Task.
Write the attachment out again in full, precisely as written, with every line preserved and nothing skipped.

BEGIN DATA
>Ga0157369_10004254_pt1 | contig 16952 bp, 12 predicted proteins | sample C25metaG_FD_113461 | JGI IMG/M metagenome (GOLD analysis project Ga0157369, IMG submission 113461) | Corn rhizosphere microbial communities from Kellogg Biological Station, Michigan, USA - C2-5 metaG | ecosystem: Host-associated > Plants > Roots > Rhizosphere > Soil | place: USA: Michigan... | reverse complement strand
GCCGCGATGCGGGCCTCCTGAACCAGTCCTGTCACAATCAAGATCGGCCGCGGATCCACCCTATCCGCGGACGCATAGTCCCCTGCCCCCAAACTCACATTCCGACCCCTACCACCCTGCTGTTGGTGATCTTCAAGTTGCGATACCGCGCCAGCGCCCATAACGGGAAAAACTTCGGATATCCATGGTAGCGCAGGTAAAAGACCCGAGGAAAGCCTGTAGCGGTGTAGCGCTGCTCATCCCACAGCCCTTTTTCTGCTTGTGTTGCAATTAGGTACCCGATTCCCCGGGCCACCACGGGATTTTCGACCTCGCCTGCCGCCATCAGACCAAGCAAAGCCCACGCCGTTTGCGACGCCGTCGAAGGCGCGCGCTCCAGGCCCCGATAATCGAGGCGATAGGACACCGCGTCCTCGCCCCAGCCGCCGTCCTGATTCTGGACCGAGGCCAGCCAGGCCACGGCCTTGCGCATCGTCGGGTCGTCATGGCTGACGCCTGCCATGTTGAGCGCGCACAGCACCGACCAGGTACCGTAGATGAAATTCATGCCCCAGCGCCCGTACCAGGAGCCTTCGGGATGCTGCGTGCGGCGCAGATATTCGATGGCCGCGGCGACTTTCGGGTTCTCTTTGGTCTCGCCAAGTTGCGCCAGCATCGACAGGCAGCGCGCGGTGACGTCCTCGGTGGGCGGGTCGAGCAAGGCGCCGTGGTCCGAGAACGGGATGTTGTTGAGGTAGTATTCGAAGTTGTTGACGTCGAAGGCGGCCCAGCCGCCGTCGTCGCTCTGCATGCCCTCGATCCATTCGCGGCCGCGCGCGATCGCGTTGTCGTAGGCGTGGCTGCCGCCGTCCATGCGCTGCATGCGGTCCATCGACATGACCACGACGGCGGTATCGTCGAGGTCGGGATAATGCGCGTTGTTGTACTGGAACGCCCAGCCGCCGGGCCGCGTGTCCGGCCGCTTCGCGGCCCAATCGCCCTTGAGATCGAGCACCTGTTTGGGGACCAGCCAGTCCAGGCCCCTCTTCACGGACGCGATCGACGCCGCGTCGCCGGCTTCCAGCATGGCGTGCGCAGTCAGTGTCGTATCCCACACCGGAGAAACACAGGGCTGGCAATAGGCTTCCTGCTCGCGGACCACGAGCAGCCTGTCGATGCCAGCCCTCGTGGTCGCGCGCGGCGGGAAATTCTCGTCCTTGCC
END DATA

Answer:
>Ga0157369_10004254_pt1 | contig 16952 bp, 12 predicted proteins | sample C25metaG_FD_113461 | JGI IMG/M metagenome (GOLD analysis project Ga0157369, IMG submission 113461) | Corn rhizosphere microbial communities from Kellogg Biological Station, Michigan, USA - C2-5 metaG | ecosystem: Host-associated > Plants > Roots > Rhizosphere > Soil | place: USA: Michigan... | reverse complement strand
GCCGCGATGCGGGCCTCCTGAACCAGTCCTGTCACAATCAAGATCGGCCGCGGATCCACCCTATCCGCGGACGCATAGTCCCCTGCCCCCAAACTCACATTCCGACCCCTACCACCCTGCTGTTGGTGATCTTCAAGTTGCGATACCGCGCCAGCGCCCATAACGGGAAAAACTTCGGATATCCATGGTAGCGCAGGTAAAAGACCCGAGGAAAGCCTGTAGCGGTGTAGCGCTGCTCATCCCACAGCCCTTTTTCTGCTTGTGTTGCAATTAGGTACCCGATTCCCCGGGCCACCACGGGATTTTCGACCTCGCCTGCCGCCATCAGACCAAGCAAAGCCCACGCCGTTTGCGACGCCGTCGAAGGCGCGCGCTCCAGGCCCCGATAATCGAGGCGATAGGACACCGCGTCCTCGCCCCAGCCGCCGTCCTGATTCTGGACCGAGGCCAGCCAGGCCACGGCCTTGCGCATCGTCGGGTCGTCATGGCTGACGCCTGCCATGTTGAGCGCGCACAGCACCGACCAGGTACCGTAGATGAAATTCATGCCCCAGCGCCCGTACCAGGAGCCTTCGGGATGCTGCGTGCGGCGCAGATATTCGATGGCCGCGGCGACTTTCGGGTTCTCTTTGGTCTCGCCAAGTTGCGCCAGCATCGACAGGCAGCGCGCGGTGACGTCCTCGGTGGGCGGGTCGAGCAAGGCGCCGTGGTCCGAGAACGGGATGTTGTTGAGGTAGTATTCGAAGTTGTTGACGTCGAAGGCGGCCCAGCCGCCGTCGTCGCTCTGCATGCCCTCGATCCATTCGCGGCCGCGCGCGATCGCGTTGTCGTAGGCGTGGCTGCCGCCGTCCATGCGCTGCATGCGGTCCATCGACATGACCACGACGGCGGTATCGTCGAGGTCGGGATAATGCGCGTTGTTGTACTGGAACGCCCAGCCGCCGGGCCGCGTGTCCGGCCGCTTCGCGGCCCAATCGCCCTTGAGATCGAGCACCTGTTTGGGGACCAGCCAGTCCAGGCCCCTCTTCACGGACGCGATCGACGCCGCGTCGCCGGCTTCCAGCATGGCGTGCGCAGTCAGTGTCGTATCCCACACCGGAGAAACACAGGGCTGGCAATAGGCTTCCTGCTCGCGGACCACGAGCAGCCTGTCGATGCCAGCCCTCGTGGTCGCGCGCGGCGGGAAATTCTCGTCCTTGCC